Just What Is "A Good Cap Rate" When Purchasing An Apartment Building
Determining what a good cap rate is when looking to purchase apartment complexes is a very subjective undertaking. However, if you forced me to give you a 'general' answer that would serve you well, I would say that you should always look for apartment buildings with double-digit cap rates. And at the very least you want to buy apartment buildings that provide value increasing opportunities that will allow you to quickly raise the "going in cap rate" to double digits very quickly.
Many investors require at least a "10 cap rate" before they will consider even looking at a commercial property, let alone buying it.
(If you are not sure exactly what I am talking about I recommend that you start by getting a free copy of "Getting Started With Apartment Building Investments". It is a 10 part mini-course that will give you a good overview of the process.)
It is also important to keep in mind that relying solely on an apartment cap rate (or any other commercial property capitalization rate) in order to determine value is fool-hearted at best. There is much more that goes into determining value than a good cap rate.
For example, let's say you found a 30 unit apartment complex in a decent area of town. The building had serious property management/owner problems, was 50% vacant, had below market rents and was 'run-down'. Would it make sense to apply a capitalization rate to the NOI (net operating income) in order to determine a value? Of course not. You would employ the use of a capitalization rate in your calculations but not in the regular manner.
Click here for a more detailed example of this type of situation.
On the other hand, if you were looking at a similar building in that neighborhood, but this one was fully occupied at market rents with no deferred maintenance, it would make sense to apply a market cap rate to determine a ballpark value. I can tell you, however, that typically you are going to have a more difficult time achieving a good cap rate on the purchase of an apartment property like this.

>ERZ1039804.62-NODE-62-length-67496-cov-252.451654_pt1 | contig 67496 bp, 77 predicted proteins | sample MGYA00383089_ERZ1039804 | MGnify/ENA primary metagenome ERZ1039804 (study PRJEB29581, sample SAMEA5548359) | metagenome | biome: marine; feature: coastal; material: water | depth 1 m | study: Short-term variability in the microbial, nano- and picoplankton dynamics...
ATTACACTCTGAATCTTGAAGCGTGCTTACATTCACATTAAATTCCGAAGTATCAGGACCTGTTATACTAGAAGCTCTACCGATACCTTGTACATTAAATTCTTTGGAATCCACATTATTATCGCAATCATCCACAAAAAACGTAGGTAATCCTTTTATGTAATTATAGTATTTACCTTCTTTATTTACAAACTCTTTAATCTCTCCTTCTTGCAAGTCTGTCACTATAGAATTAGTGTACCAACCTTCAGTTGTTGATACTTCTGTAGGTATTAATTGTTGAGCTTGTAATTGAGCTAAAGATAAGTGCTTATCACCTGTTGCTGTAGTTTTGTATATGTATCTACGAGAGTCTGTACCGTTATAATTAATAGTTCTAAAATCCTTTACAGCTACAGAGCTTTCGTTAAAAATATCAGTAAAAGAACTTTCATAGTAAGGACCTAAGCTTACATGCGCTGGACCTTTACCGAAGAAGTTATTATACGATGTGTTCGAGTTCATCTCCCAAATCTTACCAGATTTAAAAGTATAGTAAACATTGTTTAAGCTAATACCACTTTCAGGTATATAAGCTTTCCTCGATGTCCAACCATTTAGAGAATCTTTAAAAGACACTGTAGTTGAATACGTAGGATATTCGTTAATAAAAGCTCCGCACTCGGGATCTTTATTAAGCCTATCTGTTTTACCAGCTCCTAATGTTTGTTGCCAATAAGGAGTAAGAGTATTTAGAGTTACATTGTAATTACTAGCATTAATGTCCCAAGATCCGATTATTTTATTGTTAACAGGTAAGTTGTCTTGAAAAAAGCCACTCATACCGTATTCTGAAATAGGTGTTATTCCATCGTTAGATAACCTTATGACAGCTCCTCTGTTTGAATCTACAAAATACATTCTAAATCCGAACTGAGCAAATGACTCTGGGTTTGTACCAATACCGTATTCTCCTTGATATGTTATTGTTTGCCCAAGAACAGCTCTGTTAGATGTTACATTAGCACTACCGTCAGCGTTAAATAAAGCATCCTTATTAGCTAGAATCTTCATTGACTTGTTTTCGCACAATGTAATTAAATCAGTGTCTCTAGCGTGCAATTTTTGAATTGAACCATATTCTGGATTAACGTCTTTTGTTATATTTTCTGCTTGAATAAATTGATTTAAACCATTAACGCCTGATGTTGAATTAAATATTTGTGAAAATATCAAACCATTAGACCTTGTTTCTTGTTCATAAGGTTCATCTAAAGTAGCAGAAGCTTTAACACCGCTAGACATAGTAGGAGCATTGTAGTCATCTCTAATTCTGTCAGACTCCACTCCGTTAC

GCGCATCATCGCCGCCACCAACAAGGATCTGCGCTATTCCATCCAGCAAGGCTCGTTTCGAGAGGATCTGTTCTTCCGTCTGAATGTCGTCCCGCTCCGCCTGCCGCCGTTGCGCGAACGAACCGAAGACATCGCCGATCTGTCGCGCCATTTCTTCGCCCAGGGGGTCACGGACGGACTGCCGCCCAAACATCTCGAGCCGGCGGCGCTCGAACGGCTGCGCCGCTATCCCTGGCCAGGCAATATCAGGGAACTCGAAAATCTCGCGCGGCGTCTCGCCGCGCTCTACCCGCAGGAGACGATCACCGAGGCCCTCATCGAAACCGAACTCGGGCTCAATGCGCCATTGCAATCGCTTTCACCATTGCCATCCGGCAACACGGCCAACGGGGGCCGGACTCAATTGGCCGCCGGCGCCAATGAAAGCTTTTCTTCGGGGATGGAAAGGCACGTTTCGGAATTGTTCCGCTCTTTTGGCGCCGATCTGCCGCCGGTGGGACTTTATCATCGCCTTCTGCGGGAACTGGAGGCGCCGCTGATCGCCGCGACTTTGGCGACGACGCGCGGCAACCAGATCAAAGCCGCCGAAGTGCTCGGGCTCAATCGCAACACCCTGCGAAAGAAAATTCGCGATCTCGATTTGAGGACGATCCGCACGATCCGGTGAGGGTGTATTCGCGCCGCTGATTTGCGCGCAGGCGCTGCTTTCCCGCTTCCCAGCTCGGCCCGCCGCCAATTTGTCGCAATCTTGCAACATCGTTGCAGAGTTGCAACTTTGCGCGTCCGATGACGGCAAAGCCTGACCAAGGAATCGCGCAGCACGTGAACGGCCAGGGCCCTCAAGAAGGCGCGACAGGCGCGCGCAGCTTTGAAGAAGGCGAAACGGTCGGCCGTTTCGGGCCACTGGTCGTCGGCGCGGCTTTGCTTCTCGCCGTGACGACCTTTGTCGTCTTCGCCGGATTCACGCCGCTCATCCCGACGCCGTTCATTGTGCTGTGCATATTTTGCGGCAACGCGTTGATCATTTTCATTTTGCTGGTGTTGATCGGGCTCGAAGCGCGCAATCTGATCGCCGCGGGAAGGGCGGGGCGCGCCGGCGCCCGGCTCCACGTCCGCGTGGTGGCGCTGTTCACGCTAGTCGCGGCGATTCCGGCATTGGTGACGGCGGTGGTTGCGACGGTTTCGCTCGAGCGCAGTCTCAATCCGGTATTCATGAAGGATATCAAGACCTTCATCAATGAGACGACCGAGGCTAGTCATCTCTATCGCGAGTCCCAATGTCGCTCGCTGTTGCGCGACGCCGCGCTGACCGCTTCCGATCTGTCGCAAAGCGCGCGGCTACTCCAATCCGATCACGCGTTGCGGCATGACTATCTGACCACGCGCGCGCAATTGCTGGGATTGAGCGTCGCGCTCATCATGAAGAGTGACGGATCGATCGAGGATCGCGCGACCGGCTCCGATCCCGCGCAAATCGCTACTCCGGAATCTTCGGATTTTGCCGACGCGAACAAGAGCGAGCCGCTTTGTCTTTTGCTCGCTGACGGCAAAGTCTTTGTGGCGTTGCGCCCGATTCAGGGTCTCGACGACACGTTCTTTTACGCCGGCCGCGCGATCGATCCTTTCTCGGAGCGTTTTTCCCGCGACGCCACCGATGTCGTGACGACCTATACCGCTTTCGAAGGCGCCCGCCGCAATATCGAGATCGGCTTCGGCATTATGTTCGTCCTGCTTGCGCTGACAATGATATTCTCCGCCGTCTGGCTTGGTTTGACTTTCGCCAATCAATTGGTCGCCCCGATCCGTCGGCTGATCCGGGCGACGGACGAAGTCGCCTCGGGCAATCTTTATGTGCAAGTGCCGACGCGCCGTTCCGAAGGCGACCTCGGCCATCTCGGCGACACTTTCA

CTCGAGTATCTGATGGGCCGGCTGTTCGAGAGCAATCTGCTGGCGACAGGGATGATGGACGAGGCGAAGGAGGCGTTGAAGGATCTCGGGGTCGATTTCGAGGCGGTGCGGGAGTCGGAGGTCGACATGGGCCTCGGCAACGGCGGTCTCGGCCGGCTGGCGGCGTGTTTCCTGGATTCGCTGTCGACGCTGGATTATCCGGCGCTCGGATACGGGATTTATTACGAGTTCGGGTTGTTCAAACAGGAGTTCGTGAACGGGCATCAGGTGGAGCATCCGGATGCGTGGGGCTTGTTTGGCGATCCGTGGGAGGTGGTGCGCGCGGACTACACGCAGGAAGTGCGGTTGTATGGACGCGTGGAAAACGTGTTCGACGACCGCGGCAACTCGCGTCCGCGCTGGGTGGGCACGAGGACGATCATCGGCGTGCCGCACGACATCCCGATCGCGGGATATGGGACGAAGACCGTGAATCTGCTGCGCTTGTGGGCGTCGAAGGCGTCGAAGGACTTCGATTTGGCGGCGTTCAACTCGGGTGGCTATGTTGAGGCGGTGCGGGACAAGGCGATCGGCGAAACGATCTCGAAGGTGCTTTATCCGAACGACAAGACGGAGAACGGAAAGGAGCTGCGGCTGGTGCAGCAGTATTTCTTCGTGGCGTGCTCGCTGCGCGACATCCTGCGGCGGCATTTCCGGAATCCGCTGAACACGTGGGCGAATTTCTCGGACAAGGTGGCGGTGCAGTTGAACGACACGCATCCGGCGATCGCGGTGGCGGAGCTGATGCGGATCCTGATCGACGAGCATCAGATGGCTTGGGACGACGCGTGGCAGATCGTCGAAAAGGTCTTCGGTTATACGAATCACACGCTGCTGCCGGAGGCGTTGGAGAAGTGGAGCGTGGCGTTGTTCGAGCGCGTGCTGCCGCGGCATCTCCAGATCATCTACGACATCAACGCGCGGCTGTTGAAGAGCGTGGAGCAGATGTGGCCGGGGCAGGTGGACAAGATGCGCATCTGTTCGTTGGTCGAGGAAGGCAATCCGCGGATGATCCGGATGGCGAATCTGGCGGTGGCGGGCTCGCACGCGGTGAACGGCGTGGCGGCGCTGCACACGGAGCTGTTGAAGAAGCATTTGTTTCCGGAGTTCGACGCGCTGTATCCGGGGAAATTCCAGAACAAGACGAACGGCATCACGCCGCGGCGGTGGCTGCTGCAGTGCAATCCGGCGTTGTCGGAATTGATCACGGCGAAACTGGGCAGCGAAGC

Of course not all income properties are either major fixer-uppers or in pristine condition. Most buildings will fall somewhere in between these two extremes. As a new apartment building real estate investor I would not necessarily recommend that your first purchase be an 'extreme' purchase. In other words no major (and I mean MAJOR) rehabs and no full retail value purchases 'hoping' for market appreciation. Both of these types of purchases are better left for down the road a bit.
Your best bet is to look for rental properties that have one or more of the following opportunities:
- Below market rents (Make sure that the rents are truly below market. If the seller tells you they are below market be very weary. Do your own market research.)
- Cosmetic deferred maintenance. Buildings that look worn down but are structurally and mechanically sound can be good opportunities. These types of properties will typically have below market rents as well. Add some new carpet, fresh paint and some landscaping and take the rents to market.
- Poor management. Higher than average vacancies. Deferred maintenance. Below market rents. These are all signs of poor management. Poor management equals opportunity.
If you can find apartment buildings like these, purchase them for a good cap rate and then increase that building's cap rate further by improving the property, you will be well on your way to becoming a successful apartment investor.
Of course, the difficult thing in most endeavors in life is getting started.
And apartment building investing is no different.
Here is what I recommend.
Get yourself an inexpensive but thorough
course on apartment building investment. (Whatever you do, don't go spending $1,500 to $5,000 right out of the gate.)
Here is a course that will get you started.
The sales letter is a little 'hypey' (is that a word?) so just be aware of that.
Next, sign up for my
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